Search form

Attack on ‘Charlie Hebdo’ is an Attack on All of Us

Today's terrorist attack on the Paris offices of French satirical magazine 'Charlie Hebdo' begs us all to step back and reflect on the high costs of freedom of speech.

While AWN’s editorial focus is, first and foremost, all things animation, today’s terrible attack on innocent civilians working at a media outlet specifically targeted for retribution solely because of ideas deemed blasphemous, begs us to take a step back, survey the senseless carnage and, with a profound degree of sadness, ask ourselves, “Just what the hell is going on?”

The facts of the attack seem clear: as has been widely reported, the Paris headquarters of satirical magazine Charlie Hebdo was the target of an attack by three gunmen early Wednesday morning, leaving 12 people dead. The assault took place during the weekly meeting of the French magazine’s editorial team, and the victims included eight journalists, including beloved French cartoonists Stephane “Charb” Charbonnier and Jean “Cabu” Cabut.

Masked gunman systematically assassinated staff singled out as authors and publishers of political cartoons lampooning Islam and the Prophet Mohammed. No stranger to controversy, Charlie Hebdo is well known for its aggressive support of freedom of speech. Highlighting its long history of often controversial comics and caricatures, the magazine drew international attention in 2006 when it re-printed cartoons of the Prophet Muhammad that had originally appeared in a Danish daily newspaper, Jyllands-Posten. Charlie Hebdo‘s offices came under attack in a fire-bombing in November 2011 after publishing a special issue with the Prophet’s likeness on the cover. In 2013, the magazine issued yet another challenge with the publication of a comic-book biography of Mohammed.

The magazine had steadfastly professed its refusal to back down from publishing such content, no matter who might deem it controversial or offensive. Today, 12 people so far have paid for that stance with their lives. How many pay tomorrow, the next day or the next year remains to be seen, I’m truly sad to say.

France’s President Francois Hollande described the tragic event as an act of terrorism, declaring Thursday a day of national mourning. He said the country's tradition of free speech had been attacked and called on all French people to stand together. “Our best weapon is our unity,” Hollande said in a televised address late on Wednesday. In a statement issued this morning, President Barack Obama said, “I strongly condemn the horrific shooting….Our thoughts and prayers are with the victims of this terrorist attack and the people of France at this difficult time.”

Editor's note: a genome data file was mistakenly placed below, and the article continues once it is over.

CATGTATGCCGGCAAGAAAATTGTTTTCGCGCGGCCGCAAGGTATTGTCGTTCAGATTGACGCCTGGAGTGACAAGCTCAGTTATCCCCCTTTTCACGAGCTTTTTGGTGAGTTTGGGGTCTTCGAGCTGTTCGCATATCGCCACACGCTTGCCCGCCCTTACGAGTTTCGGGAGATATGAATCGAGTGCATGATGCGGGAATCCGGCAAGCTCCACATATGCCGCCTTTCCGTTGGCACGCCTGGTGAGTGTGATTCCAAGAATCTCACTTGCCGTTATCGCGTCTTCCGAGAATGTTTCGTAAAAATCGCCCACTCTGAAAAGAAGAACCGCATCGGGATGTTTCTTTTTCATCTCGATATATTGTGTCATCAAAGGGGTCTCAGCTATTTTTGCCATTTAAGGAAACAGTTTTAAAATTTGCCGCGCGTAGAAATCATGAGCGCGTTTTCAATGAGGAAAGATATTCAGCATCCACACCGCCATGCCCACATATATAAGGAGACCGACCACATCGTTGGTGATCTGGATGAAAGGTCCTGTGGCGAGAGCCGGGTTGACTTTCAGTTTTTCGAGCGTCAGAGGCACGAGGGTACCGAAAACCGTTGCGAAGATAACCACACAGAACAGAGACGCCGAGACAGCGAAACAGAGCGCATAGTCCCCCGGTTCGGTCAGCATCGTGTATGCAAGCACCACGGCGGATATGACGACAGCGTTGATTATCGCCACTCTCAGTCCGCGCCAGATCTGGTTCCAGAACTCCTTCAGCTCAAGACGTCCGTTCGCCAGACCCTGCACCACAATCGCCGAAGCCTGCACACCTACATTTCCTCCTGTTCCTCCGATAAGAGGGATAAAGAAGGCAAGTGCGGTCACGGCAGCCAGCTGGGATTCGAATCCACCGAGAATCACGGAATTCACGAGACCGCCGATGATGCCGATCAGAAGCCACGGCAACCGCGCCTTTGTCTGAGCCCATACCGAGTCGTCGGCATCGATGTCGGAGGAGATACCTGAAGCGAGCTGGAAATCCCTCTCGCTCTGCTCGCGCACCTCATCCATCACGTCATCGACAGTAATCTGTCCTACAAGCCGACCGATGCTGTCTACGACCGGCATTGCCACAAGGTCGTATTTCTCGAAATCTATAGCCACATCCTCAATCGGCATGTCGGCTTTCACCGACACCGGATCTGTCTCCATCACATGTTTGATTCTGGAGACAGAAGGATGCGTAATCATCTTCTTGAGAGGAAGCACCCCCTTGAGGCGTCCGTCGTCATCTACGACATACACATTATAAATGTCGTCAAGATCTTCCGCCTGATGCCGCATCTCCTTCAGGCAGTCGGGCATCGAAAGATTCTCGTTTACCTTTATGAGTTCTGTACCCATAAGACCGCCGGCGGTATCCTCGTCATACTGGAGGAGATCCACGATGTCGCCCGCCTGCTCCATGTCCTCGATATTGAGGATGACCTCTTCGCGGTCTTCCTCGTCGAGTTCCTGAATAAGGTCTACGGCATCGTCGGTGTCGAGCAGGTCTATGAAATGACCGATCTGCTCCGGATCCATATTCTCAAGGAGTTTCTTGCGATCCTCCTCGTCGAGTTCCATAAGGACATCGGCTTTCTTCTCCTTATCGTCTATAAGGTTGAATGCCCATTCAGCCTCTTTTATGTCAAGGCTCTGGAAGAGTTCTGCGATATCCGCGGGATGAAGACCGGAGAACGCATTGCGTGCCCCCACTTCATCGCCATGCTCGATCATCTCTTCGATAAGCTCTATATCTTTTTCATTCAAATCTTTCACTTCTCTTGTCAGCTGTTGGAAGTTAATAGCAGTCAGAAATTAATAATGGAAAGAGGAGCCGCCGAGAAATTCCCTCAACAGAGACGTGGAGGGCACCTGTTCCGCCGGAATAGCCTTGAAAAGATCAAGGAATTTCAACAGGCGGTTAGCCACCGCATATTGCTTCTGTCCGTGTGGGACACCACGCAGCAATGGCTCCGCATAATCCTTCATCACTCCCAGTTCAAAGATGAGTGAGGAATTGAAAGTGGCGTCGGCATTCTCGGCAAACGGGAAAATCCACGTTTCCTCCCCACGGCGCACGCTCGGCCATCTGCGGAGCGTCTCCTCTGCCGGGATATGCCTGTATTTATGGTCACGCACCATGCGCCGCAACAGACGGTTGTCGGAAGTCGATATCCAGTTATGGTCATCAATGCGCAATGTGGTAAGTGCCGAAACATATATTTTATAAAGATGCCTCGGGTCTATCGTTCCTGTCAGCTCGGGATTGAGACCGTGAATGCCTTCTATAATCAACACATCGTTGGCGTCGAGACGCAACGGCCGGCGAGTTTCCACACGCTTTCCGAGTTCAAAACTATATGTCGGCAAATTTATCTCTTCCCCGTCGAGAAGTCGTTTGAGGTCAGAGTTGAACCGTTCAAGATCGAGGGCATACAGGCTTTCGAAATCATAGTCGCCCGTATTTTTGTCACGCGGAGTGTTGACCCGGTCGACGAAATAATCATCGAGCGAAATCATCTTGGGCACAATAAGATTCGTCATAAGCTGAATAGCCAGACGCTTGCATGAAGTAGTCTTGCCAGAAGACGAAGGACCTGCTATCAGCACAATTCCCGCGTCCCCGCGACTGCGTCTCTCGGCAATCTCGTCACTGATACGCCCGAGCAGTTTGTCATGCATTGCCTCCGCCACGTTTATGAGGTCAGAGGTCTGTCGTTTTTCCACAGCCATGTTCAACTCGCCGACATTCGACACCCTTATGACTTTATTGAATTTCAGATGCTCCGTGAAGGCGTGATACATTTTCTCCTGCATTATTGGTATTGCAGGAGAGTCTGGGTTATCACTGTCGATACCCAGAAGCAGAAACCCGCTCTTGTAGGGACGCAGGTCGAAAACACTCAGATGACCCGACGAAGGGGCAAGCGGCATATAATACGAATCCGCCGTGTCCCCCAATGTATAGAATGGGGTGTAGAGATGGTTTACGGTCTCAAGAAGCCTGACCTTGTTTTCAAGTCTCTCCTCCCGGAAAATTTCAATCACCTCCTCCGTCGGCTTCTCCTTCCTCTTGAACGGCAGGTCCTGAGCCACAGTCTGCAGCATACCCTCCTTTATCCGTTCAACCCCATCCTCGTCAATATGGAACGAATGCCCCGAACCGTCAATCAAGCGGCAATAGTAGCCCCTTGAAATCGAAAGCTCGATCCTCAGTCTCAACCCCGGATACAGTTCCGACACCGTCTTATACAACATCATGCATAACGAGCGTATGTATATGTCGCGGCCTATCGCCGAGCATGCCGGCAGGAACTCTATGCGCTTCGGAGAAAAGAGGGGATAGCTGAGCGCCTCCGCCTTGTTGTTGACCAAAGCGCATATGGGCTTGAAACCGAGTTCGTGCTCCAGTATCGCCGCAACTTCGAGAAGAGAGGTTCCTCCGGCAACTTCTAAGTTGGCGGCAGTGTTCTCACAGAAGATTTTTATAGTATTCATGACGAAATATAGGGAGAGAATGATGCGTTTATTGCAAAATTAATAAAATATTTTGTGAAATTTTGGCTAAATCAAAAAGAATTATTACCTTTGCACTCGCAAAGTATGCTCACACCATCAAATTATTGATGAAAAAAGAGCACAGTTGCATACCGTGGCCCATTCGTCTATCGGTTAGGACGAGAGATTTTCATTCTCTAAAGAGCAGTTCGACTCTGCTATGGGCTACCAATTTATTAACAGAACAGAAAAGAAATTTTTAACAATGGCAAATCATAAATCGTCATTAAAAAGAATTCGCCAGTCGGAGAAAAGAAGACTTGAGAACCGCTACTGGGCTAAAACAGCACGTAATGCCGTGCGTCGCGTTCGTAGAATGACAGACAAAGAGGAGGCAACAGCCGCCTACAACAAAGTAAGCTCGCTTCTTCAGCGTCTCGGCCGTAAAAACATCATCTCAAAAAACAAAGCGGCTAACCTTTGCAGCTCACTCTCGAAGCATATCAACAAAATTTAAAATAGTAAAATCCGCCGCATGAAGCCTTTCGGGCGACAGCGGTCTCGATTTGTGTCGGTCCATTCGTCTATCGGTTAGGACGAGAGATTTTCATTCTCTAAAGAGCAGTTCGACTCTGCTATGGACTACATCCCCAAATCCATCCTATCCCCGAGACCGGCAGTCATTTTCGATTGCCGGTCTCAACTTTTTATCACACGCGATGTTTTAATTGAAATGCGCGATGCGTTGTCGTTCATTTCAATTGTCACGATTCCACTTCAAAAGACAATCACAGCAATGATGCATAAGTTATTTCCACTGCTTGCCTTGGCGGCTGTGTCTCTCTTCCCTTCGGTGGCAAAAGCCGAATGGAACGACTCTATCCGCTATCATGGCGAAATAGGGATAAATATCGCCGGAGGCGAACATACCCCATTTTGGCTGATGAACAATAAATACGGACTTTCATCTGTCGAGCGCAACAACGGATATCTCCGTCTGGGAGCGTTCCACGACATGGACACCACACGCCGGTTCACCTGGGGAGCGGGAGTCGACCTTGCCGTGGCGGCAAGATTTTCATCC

The conflicting emotions I felt waking up to the latest jarring news report decrying yet another act of global terror, this time in a Paris suburb, in broad daylight, perpetrated in the name of religious politics, begs the question: Where do I stand in all this? Is this terrible act of terrorism any more appalling than the previous ten, or fifty, or one hundred? When it’s so easy to shake my head in sadness and pause for a moment before continuing my search for what’s playing Friday night at the Arclight, why does this attack feel so much different? Why, after a whole day ruminating on this tragedy and trying to keep busy, do I feel so upset? So sad? So angry?

So much of my day is spent celebrating artistic expression every bit as interesting, provocative, outrageous and insensitive as the work of Charlie Hebdo. I find much of it lazy and mediocre, created without much thought or talent. But it’s inconceivable to me to think any of it should somehow be silenced or repressed for any reason, no matter how abhorrent I find it. Freedom of speech, freedom of expression, these are sacred bedrocks in the foundation of much of the world. But not all. No matter how much I disliked The Interview or scratched my head at the fact it was even made, the idea a group of hackers could threaten Sony and theatre owners to such a degree they initially canceled the film’s release is a new, utterly sad reality I’m still trying to wrap my mind around. And now, we have today’s horrific events to consider as well.

The war on terror, though always dynamic, seems much easier to identify and assess than the war on freedom of expression, with its murky, often seemingly innocuous front lines and minor skirmishes. So as I get ready for dinner, sifting through the latest updates from Paris, I have to ask myself rhetorically about Charlie Hebdo’s political stand: Was it worth it? I have it easy. I get to be a big bad-ass moralist sitting in a cozy office, tablet in hand, gleefully lambasting perceived idiots on Twitter. I’ve had to explain questionable editorial decisions to my wife, but never beg for my life at gunpoint because of them.  

It’s so easy to make the jump from regional human tragedy to high-level moral outrage. Right now, it doesn’t seem appropriate. Whether or not there’s finger pointing to do, right now, it won’t be from me. Though at the same time, it seems callous and indifferent not to say anything about the obvious ramifications of such a despicable act of violence as we have seen here today.

I feel like a five-year-old needing to ask my mom, “Why can’t we all just live in peace?” Unfortunately, that’s a question I’ve never been able to answer and probably never will. So for now, I’m left with a deep sense of loss, for the families of those killed and wounded as well as the families of all those who continue to lose their lives standing up to the terrorists of the world.


Dan Sarto is Publisher and Editor-in-Chief of Animation World Network. 

Tribute image by Yves Tennevin || CC/by-sa/2.0
Dan Sarto's picture

Dan Sarto is Publisher and Editor-in-Chief of Animation World Network.